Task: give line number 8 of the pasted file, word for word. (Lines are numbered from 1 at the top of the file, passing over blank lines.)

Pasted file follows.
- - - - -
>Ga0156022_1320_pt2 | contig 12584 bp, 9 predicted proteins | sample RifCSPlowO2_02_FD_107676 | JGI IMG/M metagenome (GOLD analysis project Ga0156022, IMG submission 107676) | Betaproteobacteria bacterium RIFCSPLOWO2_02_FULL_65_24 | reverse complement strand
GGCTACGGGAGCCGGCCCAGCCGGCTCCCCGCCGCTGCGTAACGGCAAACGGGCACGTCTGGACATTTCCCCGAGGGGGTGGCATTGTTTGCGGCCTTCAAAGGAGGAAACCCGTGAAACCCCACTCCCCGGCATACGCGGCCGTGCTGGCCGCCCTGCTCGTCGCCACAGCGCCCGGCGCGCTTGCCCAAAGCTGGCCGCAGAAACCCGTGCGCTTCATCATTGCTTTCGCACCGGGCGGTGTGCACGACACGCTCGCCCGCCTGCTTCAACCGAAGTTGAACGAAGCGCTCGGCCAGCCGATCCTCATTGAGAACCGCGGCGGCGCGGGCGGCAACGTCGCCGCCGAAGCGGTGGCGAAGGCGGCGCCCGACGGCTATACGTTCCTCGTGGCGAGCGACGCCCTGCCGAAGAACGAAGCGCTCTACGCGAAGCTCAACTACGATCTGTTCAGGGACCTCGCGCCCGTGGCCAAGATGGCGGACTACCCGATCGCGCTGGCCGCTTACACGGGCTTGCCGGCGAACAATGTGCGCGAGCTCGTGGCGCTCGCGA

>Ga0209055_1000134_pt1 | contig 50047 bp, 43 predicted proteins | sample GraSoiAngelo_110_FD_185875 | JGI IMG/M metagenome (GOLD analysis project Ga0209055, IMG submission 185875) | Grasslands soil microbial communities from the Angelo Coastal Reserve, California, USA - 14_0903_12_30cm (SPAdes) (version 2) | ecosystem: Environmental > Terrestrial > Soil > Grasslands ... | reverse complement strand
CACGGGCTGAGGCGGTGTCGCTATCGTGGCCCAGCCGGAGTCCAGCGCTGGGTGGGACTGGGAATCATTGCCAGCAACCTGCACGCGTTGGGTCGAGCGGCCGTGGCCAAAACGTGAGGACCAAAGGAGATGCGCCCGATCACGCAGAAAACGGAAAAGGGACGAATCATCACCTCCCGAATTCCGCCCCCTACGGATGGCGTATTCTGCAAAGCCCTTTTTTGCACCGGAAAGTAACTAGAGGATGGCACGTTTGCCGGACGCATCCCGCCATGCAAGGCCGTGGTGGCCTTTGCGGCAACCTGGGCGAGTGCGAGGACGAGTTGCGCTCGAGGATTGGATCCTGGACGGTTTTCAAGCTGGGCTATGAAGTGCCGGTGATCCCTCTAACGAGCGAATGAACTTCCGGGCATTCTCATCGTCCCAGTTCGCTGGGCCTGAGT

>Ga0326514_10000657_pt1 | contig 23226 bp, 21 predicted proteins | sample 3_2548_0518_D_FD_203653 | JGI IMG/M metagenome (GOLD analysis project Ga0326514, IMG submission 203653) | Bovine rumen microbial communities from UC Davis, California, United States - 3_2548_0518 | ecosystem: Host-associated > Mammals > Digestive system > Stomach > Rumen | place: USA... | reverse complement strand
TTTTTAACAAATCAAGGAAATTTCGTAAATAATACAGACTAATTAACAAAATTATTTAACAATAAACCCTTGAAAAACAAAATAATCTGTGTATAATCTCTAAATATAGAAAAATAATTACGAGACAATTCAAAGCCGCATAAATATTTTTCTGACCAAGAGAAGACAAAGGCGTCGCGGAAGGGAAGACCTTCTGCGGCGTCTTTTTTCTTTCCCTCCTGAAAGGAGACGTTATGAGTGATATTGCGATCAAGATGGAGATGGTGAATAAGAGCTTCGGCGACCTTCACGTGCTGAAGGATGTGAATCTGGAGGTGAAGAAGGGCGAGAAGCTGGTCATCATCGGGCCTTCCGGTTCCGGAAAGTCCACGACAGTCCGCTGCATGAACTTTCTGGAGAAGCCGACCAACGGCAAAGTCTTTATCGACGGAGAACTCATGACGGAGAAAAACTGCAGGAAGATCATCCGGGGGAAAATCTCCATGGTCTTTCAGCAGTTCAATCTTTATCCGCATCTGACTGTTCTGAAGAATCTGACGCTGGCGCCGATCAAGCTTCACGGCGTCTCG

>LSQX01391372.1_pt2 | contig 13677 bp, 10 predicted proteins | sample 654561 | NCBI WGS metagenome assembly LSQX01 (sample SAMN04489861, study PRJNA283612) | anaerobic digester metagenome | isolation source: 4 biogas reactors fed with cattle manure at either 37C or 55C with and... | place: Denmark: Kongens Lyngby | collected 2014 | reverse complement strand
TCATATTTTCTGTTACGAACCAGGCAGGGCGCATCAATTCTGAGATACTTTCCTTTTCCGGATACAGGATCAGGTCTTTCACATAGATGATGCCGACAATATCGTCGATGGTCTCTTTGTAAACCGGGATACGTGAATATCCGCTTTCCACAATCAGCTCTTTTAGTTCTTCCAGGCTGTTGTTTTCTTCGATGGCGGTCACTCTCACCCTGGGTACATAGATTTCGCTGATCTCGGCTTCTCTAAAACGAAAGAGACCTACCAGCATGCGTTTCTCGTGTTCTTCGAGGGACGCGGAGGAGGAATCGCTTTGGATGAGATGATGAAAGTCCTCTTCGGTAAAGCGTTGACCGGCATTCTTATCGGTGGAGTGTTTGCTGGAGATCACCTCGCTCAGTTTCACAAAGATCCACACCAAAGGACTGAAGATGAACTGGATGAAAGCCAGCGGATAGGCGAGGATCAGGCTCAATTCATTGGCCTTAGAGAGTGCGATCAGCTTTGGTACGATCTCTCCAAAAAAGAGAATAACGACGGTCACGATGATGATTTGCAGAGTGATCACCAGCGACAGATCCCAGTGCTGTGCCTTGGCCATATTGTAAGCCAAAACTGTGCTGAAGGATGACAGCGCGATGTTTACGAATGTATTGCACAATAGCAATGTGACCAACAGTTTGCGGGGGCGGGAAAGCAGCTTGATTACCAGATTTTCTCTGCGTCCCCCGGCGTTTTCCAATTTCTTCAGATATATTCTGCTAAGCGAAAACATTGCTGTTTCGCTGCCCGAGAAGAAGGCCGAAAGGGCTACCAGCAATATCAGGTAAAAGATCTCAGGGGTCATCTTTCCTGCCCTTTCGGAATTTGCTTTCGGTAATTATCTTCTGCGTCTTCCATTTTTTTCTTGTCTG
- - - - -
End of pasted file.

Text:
TCATATTTTCTGTTACGAACCAGGCAGGGCGCATCAATTCTGAGATACTTTCCTTTTCCGGATACAGGATCAGGTCTTTCACATAGATGATGCCGACAATATCGTCGATGGTCTCTTTGTAAACCGGGATACGTGAATATCCGCTTTCCACAATCAGCTCTTTTAGTTCTTCCAGGCTGTTGTTTTCTTCGATGGCGGTCACTCTCACCCTGGGTACATAGATTTCGCTGATCTCGGCTTCTCTAAAACGAAAGAGACCTACCAGCATGCGTTTCTCGTGTTCTTCGAGGGACGCGGAGGAGGAATCGCTTTGGATGAGATGATGAAAGTCCTCTTCGGTAAAGCGTTGACCGGCATTCTTATCGGTGGAGTGTTTGCTGGAGATCACCTCGCTCAGTTTCACAAAGATCCACACCAAAGGACTGAAGATGAACTGGATGAAAGCCAGCGGATAGGCGAGGATCAGGCTCAATTCATTGGCCTTAGAGAGTGCGATCAGCTTTGGTACGATCTCTCCAAAAAAGAGAATAACGACGGTCACGATGATGATTTGCAGAGTGATCACCAGCGACAGATCCCAGTGCTGTGCCTTGGCCATATTGTAAGCCAAAACTGTGCTGAAGGATGACAGCGCGATGTTTACGAATGTATTGCACAATAGCAATGTGACCAACAGTTTGCGGGGGCGGGAAAGCAGCTTGATTACCAGATTTTCTCTGCGTCCCCCGGCGTTTTCCAATTTCTTCAGATATATTCTGCTAAGCGAAAACATTGCTGTTTCGCTGCCCGAGAAGAAGGCCGAAAGGGCTACCAGCAATATCAGGTAAAAGATCTCAGGGGTCATCTTTCCTGCCCTTTCGGAATTTGCTTTCGGTAATTATCTTCTGCGTCTTCCATTTTTTTCTTGTCTG